While these performance issues are a big problem, the biggest problem is that the game is just not fun to play. Combat feels too slow for how many zombies are thrown at the player. The random and continuous zombie spawner results in cheap deaths by spawning zombies directly behind you after just clearing an area out. During co-op we found that it was better to die and come back to life with full health than pick each other up and have minimal health, resulting in using at least two med kits to just get back to full health.
Special enemies were a big deal in the first game, but they don’t feel special here. These enemies are not introduced in any meaningful way. I found a new enemy type when I was clearing out an area of regular enemies and was inexplicably one hit killed. After returning to the area I noticed that a Ram, a special enemy that charges players like a bull, was just roaming the area.
I could go on and on about the problems that Riptide suffers from and the glitches that I ran into, but we don’t have that kind of time. After I finished Dead Island: Riptide I felt more like I had just played an expansion to the first game, an unfinished expansion. My feelings toward the game can be summarized by something I said to Clint after we had both completed the game. “Dead Island: Riptide is bad at its best, broken and borderline unplayable at its worst.”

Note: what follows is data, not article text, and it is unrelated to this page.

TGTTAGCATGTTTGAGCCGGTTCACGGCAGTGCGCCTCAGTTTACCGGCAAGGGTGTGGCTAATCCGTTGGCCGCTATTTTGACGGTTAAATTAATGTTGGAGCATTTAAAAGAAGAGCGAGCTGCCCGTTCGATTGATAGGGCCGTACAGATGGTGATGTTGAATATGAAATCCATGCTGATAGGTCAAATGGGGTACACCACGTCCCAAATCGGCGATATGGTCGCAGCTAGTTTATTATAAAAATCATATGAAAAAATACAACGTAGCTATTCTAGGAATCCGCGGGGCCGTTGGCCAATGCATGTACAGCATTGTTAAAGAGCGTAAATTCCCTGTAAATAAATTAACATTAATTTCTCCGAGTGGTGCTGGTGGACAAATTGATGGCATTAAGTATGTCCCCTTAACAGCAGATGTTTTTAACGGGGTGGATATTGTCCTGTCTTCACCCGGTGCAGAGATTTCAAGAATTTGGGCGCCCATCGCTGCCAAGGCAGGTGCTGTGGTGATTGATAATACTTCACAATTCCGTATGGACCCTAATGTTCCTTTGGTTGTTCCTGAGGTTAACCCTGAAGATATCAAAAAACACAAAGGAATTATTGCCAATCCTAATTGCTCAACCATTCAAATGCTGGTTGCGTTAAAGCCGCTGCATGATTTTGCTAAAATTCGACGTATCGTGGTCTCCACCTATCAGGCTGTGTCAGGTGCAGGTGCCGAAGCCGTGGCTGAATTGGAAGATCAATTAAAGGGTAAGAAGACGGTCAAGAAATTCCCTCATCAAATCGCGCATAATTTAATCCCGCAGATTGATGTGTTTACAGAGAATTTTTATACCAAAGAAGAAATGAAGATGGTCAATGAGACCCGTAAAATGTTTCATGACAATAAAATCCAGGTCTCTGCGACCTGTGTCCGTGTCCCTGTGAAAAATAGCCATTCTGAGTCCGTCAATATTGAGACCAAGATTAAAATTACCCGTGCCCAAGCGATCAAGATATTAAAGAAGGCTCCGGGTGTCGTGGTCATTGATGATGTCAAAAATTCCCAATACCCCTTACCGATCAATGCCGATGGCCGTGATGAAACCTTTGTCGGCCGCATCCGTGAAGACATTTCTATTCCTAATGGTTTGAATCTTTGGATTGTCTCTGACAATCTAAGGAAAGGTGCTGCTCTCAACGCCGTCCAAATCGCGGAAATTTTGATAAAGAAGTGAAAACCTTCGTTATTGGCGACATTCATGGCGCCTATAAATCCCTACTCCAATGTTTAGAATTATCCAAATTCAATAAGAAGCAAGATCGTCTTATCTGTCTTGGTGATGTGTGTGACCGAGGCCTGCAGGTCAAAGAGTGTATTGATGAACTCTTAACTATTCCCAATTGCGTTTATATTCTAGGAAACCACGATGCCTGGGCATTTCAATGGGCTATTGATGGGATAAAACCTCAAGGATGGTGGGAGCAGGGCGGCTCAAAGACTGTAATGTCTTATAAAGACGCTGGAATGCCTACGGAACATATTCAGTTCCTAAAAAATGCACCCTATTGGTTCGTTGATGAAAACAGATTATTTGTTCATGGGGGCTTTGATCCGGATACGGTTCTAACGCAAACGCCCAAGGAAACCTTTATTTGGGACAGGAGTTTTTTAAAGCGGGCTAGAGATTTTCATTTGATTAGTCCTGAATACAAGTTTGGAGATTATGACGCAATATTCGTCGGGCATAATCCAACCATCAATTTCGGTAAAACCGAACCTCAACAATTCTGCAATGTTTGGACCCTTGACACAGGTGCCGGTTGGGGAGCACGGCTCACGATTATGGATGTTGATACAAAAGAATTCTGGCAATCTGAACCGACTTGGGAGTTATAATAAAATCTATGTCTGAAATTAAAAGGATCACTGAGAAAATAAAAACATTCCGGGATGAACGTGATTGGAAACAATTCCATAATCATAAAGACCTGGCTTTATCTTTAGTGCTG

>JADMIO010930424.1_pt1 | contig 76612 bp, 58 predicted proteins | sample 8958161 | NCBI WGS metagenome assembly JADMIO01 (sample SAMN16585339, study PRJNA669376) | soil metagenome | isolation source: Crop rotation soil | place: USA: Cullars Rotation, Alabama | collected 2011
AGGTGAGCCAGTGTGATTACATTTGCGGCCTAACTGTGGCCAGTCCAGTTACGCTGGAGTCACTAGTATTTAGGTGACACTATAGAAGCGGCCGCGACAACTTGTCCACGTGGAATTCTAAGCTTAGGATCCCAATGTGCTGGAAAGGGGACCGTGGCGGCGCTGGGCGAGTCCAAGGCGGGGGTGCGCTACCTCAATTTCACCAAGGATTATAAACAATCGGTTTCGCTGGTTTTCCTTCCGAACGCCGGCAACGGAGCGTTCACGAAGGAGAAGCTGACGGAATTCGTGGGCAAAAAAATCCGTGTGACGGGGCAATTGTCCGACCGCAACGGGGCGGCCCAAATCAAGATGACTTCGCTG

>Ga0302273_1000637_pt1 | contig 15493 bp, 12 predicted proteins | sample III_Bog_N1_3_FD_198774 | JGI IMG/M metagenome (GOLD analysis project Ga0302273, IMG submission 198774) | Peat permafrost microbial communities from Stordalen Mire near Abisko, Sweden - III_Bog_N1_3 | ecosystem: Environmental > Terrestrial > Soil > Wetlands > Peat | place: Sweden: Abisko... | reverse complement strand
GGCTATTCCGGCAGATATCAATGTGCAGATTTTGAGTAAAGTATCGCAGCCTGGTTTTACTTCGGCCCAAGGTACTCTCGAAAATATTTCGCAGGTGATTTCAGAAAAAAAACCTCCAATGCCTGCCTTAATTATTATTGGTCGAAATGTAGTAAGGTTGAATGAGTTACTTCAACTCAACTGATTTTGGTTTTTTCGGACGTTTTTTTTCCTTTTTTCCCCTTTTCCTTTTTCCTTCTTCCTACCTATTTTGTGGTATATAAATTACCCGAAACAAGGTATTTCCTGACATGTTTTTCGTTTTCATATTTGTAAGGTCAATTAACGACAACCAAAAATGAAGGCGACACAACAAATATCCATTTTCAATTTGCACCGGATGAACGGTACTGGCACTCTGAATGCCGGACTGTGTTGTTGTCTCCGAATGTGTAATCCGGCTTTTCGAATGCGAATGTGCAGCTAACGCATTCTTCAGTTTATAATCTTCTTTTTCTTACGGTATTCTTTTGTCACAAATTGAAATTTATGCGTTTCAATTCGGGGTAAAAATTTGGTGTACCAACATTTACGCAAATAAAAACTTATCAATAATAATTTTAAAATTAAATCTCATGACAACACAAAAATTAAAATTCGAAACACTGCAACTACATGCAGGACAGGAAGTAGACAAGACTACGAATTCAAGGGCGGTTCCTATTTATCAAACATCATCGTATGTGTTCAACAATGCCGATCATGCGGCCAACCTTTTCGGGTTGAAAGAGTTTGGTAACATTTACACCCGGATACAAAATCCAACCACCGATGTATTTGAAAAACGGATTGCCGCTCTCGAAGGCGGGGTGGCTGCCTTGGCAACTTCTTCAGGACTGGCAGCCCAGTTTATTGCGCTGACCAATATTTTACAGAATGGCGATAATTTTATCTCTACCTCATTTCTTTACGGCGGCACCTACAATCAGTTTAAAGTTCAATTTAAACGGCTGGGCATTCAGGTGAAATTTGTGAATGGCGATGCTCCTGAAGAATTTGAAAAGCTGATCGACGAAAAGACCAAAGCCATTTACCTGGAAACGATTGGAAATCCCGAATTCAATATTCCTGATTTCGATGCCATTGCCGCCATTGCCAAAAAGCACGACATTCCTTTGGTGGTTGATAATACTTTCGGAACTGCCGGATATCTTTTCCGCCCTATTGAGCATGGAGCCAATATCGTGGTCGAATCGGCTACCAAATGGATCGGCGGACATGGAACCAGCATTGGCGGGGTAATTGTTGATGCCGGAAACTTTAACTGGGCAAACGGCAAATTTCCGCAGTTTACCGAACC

Second Opinion by Clint Prentice
I really liked the first Dead Island. It was quirky and stupid — flawed in most places — but it had a certain level of charm I enjoyed. Most zombie stories are told in large cities or countrysides. But Dead Island was different because you were on a peaceful, tropical resort where most people think nothing bad can ever happen. Dead Island: Riptide is a quasi-sequel-but-not-a-sequel because everything is exactly the same, only way worse. It’s as if they knew people really liked the first Dead Island but had no context for what it was they liked about it.
Of course, none of that really matters because of how technically broken Dead Island: Riptide actually is. There’s this moment in the game where you throw gas cans on a bulldozer and blow up a whole bunch of zombies to get to your objective — which is stupid on its own, but that’s not the part I’m talking about. There’s this alleyway you walk through right past this bulldozer where there are about fifteen zombies. I died there once. The game, in its infinite wisdom, spawned me in a small closed-off area right next to this alleyway. I tried to find an exit for close to five minutes but I couldn’t escape.
Turns out, the game spawned me where it spawns zombies and I was stuck in this small gated pit with a bunch of invisible walls that only the zombies can pass through. So I restarted my Xbox and continued from the last checkpoint. This time I killed all fifteen of these zombies as quickly as possible (in sub-15 FPS) so I wouldn’t be sent to this pit again. As soon as my electric machete sliced through the final zombie, I did a full 360 to survey the damage. Immediately, another fifteen zombies spawned in their place. They swarmed me and I died all too quickly. The game spawned me in that gated zombie spawn pit again.